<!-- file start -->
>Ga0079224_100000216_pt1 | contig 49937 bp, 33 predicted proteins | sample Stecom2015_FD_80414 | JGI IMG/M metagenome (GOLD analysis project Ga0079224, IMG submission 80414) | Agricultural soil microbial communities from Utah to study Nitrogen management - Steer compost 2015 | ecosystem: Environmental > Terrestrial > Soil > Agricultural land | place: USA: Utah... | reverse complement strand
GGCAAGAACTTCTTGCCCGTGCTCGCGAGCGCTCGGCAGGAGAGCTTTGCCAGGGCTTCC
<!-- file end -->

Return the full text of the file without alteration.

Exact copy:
>Ga0079224_100000216_pt1 | contig 49937 bp, 33 predicted proteins | sample Stecom2015_FD_80414 | JGI IMG/M metagenome (GOLD analysis project Ga0079224, IMG submission 80414) | Agricultural soil microbial communities from Utah to study Nitrogen management - Steer compost 2015 | ecosystem: Environmental > Terrestrial > Soil > Agricultural land | place: USA: Utah... | reverse complement strand
GGCAAGAACTTCTTGCCCGTGCTCGCGAGCGCTCGGCAGGAGAGCTTTGCCAGGGCTTCC